An interim payment is an amount paid to someone during the course of the claim on account of damages that might be due at the end of the case to prevent the claimant suffering unnecessary financial hardship, but it’s not available in every case.
Five facts about interim payments
- An interim payment is an amount paid to someone who is making a claim on account of damages (not costs) that a Defendant might be liable to pay at the conclusion of the case. It is designed to prevent the Claimant from suffering hardship as a result of additional expenses incurred as a result of the Defendant’s wrongdoing until a final settlement has been reached.
- The payment(s) cannot be more than a reasonable proportion of the damages that are likely to be obtained as part of the final Judgment.
- Payments can either be agreed between the parties or be ordered as a discretionary power by the Court if:
- The Defendant has admitted liability, or;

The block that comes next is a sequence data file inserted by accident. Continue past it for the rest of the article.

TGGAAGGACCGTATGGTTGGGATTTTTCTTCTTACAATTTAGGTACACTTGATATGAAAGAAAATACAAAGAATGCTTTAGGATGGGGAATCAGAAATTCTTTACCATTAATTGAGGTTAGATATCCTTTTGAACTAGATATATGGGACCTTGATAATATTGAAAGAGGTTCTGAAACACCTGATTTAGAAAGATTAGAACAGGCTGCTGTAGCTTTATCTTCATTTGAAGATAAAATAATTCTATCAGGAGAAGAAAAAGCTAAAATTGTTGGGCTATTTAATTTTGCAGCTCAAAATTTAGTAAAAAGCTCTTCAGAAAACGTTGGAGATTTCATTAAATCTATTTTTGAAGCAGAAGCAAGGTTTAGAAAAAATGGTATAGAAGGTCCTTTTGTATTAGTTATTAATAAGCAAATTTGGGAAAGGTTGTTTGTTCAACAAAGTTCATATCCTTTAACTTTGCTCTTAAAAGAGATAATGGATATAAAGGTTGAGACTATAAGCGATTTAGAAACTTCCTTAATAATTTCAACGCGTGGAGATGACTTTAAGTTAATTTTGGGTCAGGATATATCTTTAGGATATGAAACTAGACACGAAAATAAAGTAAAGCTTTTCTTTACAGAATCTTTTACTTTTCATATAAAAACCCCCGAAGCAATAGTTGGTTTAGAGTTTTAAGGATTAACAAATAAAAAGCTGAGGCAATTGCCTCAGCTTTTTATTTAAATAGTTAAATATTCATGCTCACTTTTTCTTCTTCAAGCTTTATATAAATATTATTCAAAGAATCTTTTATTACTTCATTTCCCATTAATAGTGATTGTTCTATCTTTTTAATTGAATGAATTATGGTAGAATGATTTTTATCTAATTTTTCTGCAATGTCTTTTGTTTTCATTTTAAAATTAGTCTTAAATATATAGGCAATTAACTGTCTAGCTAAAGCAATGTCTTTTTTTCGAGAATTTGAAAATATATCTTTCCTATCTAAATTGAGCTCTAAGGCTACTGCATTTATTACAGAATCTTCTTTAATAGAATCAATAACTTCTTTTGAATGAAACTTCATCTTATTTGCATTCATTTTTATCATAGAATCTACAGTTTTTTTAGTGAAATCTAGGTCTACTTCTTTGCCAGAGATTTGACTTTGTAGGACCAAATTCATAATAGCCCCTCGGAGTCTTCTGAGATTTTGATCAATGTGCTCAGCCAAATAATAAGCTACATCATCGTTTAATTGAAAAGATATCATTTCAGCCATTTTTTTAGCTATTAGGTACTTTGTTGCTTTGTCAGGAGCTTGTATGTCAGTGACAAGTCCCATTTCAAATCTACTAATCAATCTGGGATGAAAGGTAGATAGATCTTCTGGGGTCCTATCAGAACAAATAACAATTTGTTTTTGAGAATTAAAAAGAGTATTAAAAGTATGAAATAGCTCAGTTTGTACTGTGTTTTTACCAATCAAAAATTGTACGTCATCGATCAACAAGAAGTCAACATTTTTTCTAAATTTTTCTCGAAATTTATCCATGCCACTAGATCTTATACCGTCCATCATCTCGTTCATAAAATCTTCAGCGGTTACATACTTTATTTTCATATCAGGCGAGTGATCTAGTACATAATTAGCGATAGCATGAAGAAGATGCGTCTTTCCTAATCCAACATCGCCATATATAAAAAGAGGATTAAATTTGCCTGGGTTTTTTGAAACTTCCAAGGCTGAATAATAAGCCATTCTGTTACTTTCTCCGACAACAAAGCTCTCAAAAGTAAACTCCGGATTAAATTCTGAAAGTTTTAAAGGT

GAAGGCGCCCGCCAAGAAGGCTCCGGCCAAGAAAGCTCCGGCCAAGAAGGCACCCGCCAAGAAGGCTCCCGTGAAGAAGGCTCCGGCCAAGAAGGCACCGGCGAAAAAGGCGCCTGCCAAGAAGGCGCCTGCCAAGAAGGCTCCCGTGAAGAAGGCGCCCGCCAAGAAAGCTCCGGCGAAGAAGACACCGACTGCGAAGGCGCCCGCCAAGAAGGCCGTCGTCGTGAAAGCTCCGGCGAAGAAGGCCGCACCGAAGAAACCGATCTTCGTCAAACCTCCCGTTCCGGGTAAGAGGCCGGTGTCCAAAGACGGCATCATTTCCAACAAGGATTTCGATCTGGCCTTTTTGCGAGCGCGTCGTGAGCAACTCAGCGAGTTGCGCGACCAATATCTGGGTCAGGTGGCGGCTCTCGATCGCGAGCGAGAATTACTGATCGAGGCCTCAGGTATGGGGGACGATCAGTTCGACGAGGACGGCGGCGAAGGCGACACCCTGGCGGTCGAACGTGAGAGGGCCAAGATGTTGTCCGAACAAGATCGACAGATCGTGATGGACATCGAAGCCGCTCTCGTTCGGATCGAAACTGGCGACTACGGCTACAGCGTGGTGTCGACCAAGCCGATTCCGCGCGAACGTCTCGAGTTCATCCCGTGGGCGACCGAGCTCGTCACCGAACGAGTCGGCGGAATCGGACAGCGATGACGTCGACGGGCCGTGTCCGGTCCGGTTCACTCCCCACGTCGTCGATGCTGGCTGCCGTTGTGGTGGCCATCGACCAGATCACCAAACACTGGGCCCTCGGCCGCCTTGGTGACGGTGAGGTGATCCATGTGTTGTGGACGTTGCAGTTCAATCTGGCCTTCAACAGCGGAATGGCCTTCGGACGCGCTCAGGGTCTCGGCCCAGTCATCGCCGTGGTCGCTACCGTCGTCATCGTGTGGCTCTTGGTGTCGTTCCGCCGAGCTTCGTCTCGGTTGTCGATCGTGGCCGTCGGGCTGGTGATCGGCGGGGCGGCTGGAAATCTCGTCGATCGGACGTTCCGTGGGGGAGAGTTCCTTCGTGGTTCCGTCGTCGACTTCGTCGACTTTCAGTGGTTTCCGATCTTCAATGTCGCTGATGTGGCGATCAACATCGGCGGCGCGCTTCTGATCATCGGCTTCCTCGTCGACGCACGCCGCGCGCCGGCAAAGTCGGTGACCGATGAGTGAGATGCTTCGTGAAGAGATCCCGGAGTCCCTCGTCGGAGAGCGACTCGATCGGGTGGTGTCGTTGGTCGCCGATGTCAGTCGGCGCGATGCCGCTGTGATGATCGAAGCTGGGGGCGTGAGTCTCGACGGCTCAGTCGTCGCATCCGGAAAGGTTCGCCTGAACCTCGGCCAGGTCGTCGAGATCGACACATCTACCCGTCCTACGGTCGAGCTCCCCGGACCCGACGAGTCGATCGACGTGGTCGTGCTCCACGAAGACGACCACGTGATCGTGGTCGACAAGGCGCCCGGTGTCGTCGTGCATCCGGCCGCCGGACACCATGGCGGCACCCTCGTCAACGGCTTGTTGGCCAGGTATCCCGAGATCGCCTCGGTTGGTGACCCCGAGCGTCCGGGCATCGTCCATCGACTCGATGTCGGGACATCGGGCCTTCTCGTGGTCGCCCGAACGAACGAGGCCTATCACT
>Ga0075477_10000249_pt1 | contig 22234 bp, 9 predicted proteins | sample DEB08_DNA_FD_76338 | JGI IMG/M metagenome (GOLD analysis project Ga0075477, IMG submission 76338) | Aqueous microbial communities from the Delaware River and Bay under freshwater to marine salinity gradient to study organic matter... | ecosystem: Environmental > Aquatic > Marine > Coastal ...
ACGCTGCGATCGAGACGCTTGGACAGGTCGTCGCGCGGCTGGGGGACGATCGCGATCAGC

- The Claimant has obtained Judgment but damages are yet to be assessed, or;
- The Court is satisfied that, if the case went to trial, the Claimant would obtain substantial damages;
- The Defendant must also be an Insurer or Public Body.
- They must be justified, with the monies normally being used to cover the costs of changes/losses that have come about as a result of the injury. For example, the additional costs of suitable private care or specialist equipment, which is often expensive, or even a new home to suit a Claimant’s adapted needs.
- They will normally be deducted from any final settlement or Judgment figure.